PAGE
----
Digital technologies in automotive production: About smart glasses and sustainable processes
Nick Borislavski, Vice President Global Manufacturing Engineering at BENTELER Automotive, on the networking of humans and machines, smart digital solutions in times of Corona and environmentally friendly production.
Due to the Corona pandemic additional hygiene and safety measures have been implemented in our plants, including new distance rules. Did this also involve changes in our production methods, that they had to be even more automated?
No, our comprehensive measures already ensure the safety of our colleagues. However, further automation does indeed make sense in some areas: For example, in highly industrialized countries and for customers where we know that call-off volumes are very stable. Automated production lines can produce higher volumes but are less flexible than more manually operated systems. To ensure that we can ideally serve the various customer requirements at all times, we have chosen a mix of automation and conventional production methods.
We are all familiar with the pictures of the Industrial Revolution, where workers stood close together, close to the assembly line. How does a plant, a factory look like in 2020?
It varies depending on the industry and location. But for us as an automotive supplier it is rare for employees to work close together. Thanks to advanced automation, two or three people now operate and fill a large plant – so there is enough distance between them. For example in our Smart Factory in Spain. Here we use the latest digital technologies from production to logistics.
All in all, digital technologies and instruments allow work processes to be intelligently linked. Humans and machines work together and support each other. But even in the future, digital technologies will not replace human skills such as social competence and creativity. Instead, operations within the professions will change.
You just mentioned the high degree of digitalization our Smart Factory in Spain. What exactly characterizes it?
Our plant in Mos, Spain focuses on welding, painting and laser cutting. It is equipped with the latest digital technologies. These include, for example, in future usage of autonomous intelligent vehicles (AIV): they ensure an independent, rapid flow of products and materials in the plant. Since these vehicles are available 24 hours a day, we can increase productivity. The machines in the plant monitor their own status and request maintenance in good time. This technology is called "Predictive Maintenance". It avoids production stops and minimizes service costs. Big Data architectures offer the possibility of evaluating and processing large amounts of data in a short time. Our region Southern Europe also uses 3D printing to quickly and cost-effectively produce missing tools and materials.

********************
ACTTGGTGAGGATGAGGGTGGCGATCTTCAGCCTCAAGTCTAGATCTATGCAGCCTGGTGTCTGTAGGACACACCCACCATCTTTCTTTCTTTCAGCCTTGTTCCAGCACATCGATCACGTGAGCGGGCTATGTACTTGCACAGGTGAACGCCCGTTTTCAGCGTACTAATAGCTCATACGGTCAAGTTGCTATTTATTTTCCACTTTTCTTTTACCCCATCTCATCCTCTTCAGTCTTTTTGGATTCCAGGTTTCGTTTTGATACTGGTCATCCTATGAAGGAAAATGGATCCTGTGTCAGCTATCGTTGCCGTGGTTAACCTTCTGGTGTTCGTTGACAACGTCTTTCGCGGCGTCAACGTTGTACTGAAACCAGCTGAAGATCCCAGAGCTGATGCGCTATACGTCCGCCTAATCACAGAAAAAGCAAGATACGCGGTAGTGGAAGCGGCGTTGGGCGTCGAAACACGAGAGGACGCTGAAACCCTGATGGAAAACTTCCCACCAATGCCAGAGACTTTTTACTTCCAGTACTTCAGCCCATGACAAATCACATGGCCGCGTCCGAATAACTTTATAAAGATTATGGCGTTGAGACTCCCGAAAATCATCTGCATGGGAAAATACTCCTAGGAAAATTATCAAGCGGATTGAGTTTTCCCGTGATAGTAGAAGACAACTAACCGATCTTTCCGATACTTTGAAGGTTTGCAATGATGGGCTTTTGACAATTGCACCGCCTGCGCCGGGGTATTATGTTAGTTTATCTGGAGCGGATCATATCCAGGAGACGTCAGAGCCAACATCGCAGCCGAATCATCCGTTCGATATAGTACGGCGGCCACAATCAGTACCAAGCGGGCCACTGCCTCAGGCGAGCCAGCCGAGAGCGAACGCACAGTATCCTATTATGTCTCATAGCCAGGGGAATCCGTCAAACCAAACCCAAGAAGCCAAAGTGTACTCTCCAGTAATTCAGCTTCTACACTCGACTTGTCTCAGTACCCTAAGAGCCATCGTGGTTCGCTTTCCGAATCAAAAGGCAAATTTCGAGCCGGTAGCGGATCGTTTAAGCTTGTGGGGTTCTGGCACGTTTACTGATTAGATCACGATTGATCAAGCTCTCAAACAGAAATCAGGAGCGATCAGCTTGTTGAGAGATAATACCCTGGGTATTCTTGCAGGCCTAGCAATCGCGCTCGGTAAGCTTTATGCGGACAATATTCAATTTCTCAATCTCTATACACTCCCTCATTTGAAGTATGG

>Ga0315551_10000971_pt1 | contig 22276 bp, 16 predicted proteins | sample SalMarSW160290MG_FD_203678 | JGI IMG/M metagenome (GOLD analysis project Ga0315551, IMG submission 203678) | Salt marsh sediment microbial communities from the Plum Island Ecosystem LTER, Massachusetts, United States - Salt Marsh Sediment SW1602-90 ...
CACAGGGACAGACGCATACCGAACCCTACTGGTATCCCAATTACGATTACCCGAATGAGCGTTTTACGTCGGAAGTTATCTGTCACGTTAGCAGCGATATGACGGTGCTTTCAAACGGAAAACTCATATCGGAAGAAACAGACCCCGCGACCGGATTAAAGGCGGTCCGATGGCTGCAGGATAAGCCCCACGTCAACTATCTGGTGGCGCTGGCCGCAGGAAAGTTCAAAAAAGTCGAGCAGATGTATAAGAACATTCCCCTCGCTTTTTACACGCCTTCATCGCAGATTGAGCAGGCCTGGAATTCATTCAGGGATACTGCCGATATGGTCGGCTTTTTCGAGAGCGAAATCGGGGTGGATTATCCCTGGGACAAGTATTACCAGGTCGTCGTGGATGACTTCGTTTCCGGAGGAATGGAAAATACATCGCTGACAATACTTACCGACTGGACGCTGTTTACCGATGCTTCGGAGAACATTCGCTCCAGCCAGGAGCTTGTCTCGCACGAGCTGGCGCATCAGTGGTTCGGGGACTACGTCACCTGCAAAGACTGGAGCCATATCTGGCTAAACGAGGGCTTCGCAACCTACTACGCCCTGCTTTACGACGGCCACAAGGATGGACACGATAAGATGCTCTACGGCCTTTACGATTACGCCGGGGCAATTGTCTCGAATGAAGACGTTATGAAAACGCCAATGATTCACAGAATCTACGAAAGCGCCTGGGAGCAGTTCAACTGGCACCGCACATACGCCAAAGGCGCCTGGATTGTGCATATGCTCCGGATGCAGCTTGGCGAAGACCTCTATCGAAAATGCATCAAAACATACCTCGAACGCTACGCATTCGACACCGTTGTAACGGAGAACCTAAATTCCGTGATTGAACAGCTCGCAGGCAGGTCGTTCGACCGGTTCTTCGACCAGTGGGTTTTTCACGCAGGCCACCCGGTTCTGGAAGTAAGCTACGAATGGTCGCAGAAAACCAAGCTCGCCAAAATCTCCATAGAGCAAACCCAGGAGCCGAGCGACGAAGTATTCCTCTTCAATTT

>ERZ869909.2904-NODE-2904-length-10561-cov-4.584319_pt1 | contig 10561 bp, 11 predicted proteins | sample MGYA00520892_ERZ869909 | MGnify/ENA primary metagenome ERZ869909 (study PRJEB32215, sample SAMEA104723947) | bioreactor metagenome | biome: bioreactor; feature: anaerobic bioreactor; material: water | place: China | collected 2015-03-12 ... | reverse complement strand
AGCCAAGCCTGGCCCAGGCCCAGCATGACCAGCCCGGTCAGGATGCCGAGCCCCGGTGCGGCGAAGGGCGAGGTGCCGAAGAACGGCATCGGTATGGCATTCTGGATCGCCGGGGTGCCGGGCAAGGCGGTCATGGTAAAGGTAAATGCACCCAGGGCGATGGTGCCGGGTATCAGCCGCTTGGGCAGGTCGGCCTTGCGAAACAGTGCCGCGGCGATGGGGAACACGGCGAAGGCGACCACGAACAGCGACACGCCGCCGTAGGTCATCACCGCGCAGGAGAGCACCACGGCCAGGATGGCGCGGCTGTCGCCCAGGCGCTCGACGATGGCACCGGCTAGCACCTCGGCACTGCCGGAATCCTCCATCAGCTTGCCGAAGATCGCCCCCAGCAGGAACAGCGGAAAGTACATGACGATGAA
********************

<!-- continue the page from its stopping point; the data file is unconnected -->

Is a Smart Factory better equipped against a pandemic – or currently: against a possible second wave of infections?
In our Smart Factory, the machines communicate with each other: this means that we can immediately call up all the data at any time and at any process step via computer. In addition, production, call-off figures and logistics can be controlled better and more efficiently than if the data were entered and analyzed manually. And yet, in the event of a pandemic, when people are unable to go to work, even such a plant would come to a standstill – because there, too, we need employees to insert parts into the machines and carry out maintenance work. But a Smart Factory is of course less vulnerable than a conventional plant, where hundreds of people work in shifts and maintenance work cannot be planned so well.
But the pandemic has revealed quite different challenges.
What are they?
Up to now we have in some areas purchased machines from one supplier worldwide. These were then sent from Germany, for example, to our locations around the world. This was also possible during the pandemic, although there were occasional delays. However, due to travel restrictions, it was impossible to send the specialized technicians who set up and program these machines after they were assembled. However, we quickly found an alternative solution in order to be able to continue to supply our customers on time: The local teams took over responsibility for the installation and the technicians supported them in setting up the machines via smart glasses, i.e. data glasses. In the future, we plan to install remote access on all machines so that they can be serviced from anywhere in the world. This will make us less dependent and at the same time protect the environment, as our technicians will no longer have to travel around the world.
This is a good keyword: How can production lines be designed to be not only efficient but also environmentally friendly?
This is a major topic we are intensively engaged in – especially since the equipment we buy is in use for years, sometimes decades. That's why we make sure when we purchase equipment that emissions and energy consumption not only meet today's standards, but also meet those of the future. Nowadays, unfortunately, many things are sorted out and replaced by new ones after a very short time. Our goal at BENTELER is to use the equipment as long as possible in terms of sustainability – because its production also consumes resources. At the same time, we save money that we can use more effectively elsewhere. For example, by making our manufacturing processes even more efficient and by continuing to develop environmentally friendly technologies in the future – in the end, we only have one world.